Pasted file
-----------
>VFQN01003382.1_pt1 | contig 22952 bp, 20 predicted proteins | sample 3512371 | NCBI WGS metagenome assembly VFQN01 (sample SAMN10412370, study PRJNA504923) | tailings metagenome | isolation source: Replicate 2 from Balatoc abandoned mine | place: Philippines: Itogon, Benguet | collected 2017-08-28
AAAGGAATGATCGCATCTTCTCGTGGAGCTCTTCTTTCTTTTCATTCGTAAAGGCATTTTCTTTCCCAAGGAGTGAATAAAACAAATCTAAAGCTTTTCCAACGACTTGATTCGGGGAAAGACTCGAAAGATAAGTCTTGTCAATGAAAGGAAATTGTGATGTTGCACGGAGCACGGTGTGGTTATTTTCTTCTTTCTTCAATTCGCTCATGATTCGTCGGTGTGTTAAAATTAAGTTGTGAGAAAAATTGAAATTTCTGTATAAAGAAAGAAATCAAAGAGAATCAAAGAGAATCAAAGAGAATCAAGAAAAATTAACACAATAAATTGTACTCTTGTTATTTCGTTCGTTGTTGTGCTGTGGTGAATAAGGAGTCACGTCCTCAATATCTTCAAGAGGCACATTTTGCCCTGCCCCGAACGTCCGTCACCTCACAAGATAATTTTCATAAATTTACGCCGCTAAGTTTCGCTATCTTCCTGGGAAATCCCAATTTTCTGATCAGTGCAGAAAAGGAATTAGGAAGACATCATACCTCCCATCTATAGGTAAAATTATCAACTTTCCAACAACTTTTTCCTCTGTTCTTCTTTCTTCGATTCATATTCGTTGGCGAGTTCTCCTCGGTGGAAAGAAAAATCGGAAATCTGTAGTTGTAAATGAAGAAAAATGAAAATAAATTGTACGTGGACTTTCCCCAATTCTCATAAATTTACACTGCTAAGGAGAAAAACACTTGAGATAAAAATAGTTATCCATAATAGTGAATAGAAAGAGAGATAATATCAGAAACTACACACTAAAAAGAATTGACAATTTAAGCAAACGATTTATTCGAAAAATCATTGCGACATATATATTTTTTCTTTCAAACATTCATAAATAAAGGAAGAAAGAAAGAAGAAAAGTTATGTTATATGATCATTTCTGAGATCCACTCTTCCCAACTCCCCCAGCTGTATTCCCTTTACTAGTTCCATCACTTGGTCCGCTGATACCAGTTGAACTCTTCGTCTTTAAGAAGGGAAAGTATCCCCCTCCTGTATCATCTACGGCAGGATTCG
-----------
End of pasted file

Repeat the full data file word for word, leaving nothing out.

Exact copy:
>VFQN01003382.1_pt1 | contig 22952 bp, 20 predicted proteins | sample 3512371 | NCBI WGS metagenome assembly VFQN01 (sample SAMN10412370, study PRJNA504923) | tailings metagenome | isolation source: Replicate 2 from Balatoc abandoned mine | place: Philippines: Itogon, Benguet | collected 2017-08-28
AAAGGAATGATCGCATCTTCTCGTGGAGCTCTTCTTTCTTTTCATTCGTAAAGGCATTTTCTTTCCCAAGGAGTGAATAAAACAAATCTAAAGCTTTTCCAACGACTTGATTCGGGGAAAGACTCGAAAGATAAGTCTTGTCAATGAAAGGAAATTGTGATGTTGCACGGAGCACGGTGTGGTTATTTTCTTCTTTCTTCAATTCGCTCATGATTCGTCGGTGTGTTAAAATTAAGTTGTGAGAAAAATTGAAATTTCTGTATAAAGAAAGAAATCAAAGAGAATCAAAGAGAATCAAAGAGAATCAAGAAAAATTAACACAATAAATTGTACTCTTGTTATTTCGTTCGTTGTTGTGCTGTGGTGAATAAGGAGTCACGTCCTCAATATCTTCAAGAGGCACATTTTGCCCTGCCCCGAACGTCCGTCACCTCACAAGATAATTTTCATAAATTTACGCCGCTAAGTTTCGCTATCTTCCTGGGAAATCCCAATTTTCTGATCAGTGCAGAAAAGGAATTAGGAAGACATCATACCTCCCATCTATAGGTAAAATTATCAACTTTCCAACAACTTTTTCCTCTGTTCTTCTTTCTTCGATTCATATTCGTTGGCGAGTTCTCCTCGGTGGAAAGAAAAATCGGAAATCTGTAGTTGTAAATGAAGAAAAATGAAAATAAATTGTACGTGGACTTTCCCCAATTCTCATAAATTTACACTGCTAAGGAGAAAAACACTTGAGATAAAAATAGTTATCCATAATAGTGAATAGAAAGAGAGATAATATCAGAAACTACACACTAAAAAGAATTGACAATTTAAGCAAACGATTTATTCGAAAAATCATTGCGACATATATATTTTTTCTTTCAAACATTCATAAATAAAGGAAGAAAGAAAGAAGAAAAGTTATGTTATATGATCATTTCTGAGATCCACTCTTCCCAACTCCCCCAGCTGTATTCCCTTTACTAGTTCCATCACTTGGTCCGCTGATACCAGTTGAACTCTTCGTCTTTAAGAAGGGAAAGTATCCCCCTCCTGTATCATCTACGGCAGGATTCG